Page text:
Secret-Ingredient No-Bake Chocolate Coconut Macaroons (gluten, dairy, and sugar free)

The information provided in this post is for information purposes only and should not be construed as medical advice.
It is not a substitute for your doctor's care plan or advice.

Looking for a healthy dessert? These no bake macaroons are delicious and have a low carb option. No bake cookies are one of my favorite things to make because I can whip them up in a flash.

{Today, please welcome back Candace who brings us these tempting Secret Ingredient No Bake Cookies.  No Bakes are one of my favorite things–because I'm busy busy busy–and no bakes save a ton of time.  Here's Candace–}

I'm taking a bit of a break from my Crockpot, Casserole and Cook Ahead series on my blog to bring you some Valentine’s Day treats that will help you get through this so-not-candida-friendly holiday.

First up is a revamped version of one of my favorite and most-memorable childhood treats that I will be sharing here on Whole New Mom. They were actually one of my Dad's specialties. Yes, he cooks, quite well actually, and he is pretty creative to boot. He actually used to make these at Christmas and they didn’t last much past that, as we would devour them.

They are chocolate oat and coconut macaroons and they are SO good.

I remember making them as a family and scraping the extras from the sides of the warm pot, eating every last morsel–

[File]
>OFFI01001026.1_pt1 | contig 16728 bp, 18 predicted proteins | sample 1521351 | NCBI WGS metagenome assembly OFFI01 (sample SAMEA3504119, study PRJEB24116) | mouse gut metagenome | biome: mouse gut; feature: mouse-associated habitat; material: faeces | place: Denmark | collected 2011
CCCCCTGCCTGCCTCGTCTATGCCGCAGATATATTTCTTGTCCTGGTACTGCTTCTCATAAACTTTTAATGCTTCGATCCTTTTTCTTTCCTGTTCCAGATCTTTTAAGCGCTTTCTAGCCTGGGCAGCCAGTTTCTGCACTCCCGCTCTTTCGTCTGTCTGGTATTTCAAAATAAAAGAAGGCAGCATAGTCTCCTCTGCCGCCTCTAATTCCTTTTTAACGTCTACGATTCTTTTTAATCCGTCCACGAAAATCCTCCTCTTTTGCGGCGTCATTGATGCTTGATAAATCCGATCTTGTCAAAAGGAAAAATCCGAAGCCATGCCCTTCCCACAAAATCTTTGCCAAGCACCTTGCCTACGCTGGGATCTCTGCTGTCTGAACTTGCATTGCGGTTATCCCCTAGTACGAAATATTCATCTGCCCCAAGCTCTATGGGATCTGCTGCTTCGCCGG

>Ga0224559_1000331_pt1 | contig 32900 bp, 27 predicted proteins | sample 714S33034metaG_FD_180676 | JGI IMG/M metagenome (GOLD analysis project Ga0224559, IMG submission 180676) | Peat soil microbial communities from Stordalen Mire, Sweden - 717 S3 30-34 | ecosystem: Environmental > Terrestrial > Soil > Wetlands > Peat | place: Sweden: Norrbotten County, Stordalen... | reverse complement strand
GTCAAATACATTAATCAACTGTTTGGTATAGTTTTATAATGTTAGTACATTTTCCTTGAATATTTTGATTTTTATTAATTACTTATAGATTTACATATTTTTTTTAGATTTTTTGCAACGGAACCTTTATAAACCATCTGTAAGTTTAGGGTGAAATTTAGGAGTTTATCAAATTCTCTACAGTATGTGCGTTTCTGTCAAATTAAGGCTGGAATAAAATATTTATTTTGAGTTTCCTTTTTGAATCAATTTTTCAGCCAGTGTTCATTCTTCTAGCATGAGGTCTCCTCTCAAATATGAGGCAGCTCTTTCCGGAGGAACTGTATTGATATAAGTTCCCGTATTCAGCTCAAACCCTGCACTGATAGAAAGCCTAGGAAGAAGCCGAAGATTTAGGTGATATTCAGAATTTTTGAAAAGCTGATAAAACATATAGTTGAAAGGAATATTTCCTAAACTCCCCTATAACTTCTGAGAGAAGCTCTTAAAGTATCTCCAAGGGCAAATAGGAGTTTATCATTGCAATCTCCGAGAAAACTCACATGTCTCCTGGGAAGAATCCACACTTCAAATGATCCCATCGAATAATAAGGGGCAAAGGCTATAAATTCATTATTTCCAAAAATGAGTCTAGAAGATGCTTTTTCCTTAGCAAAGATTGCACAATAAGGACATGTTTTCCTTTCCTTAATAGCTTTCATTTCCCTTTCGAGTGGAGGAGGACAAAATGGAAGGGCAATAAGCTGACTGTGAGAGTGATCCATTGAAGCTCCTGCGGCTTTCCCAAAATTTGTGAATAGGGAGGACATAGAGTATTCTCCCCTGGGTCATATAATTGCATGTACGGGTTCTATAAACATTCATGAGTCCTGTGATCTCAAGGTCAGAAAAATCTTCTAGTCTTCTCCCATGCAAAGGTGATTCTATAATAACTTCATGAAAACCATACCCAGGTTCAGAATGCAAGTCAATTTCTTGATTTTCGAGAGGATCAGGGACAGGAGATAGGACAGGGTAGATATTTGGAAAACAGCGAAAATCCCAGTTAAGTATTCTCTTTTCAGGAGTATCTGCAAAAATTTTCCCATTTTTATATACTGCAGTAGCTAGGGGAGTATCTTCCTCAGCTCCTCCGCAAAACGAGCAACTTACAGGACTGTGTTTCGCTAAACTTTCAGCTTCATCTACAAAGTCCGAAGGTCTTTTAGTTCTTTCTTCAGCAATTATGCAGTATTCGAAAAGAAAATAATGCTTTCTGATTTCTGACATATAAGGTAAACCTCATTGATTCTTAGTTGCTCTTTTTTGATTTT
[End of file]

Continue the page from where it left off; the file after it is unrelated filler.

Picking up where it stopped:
Not an oat went to waste!

Because of my health issues (candida), I never dreamt that I would eat them again and I had no intention of attempting to revamp my Dad's recipe, I couldn’t imagine matching it.

But when I was searching how to add gelatin to baked goods (because I need to eat more gelatin) I came across this recipe and thought I would give it a shot.

So, the cat is out of the bag, gelatin is the secret ingredient. Yes, gelatin.

(If you're vegan–don't worry. There's a substitute ingredient you can use.)

Scared of gelatin? Don’t be. You cannot tell in the final product. You won’t end up with a gummy candy texture and you'll have a little extra gelatin for the day! (See my post of the benefits of gelatin and a gummy candy recipe here).

I tried it with my below adaptations and they were delicious.

I was shocked at how close they tasted to the original! They were chocolate-y, and hearty, with a hint of coconut.

My version is less sweet than the original but I prefer it that way.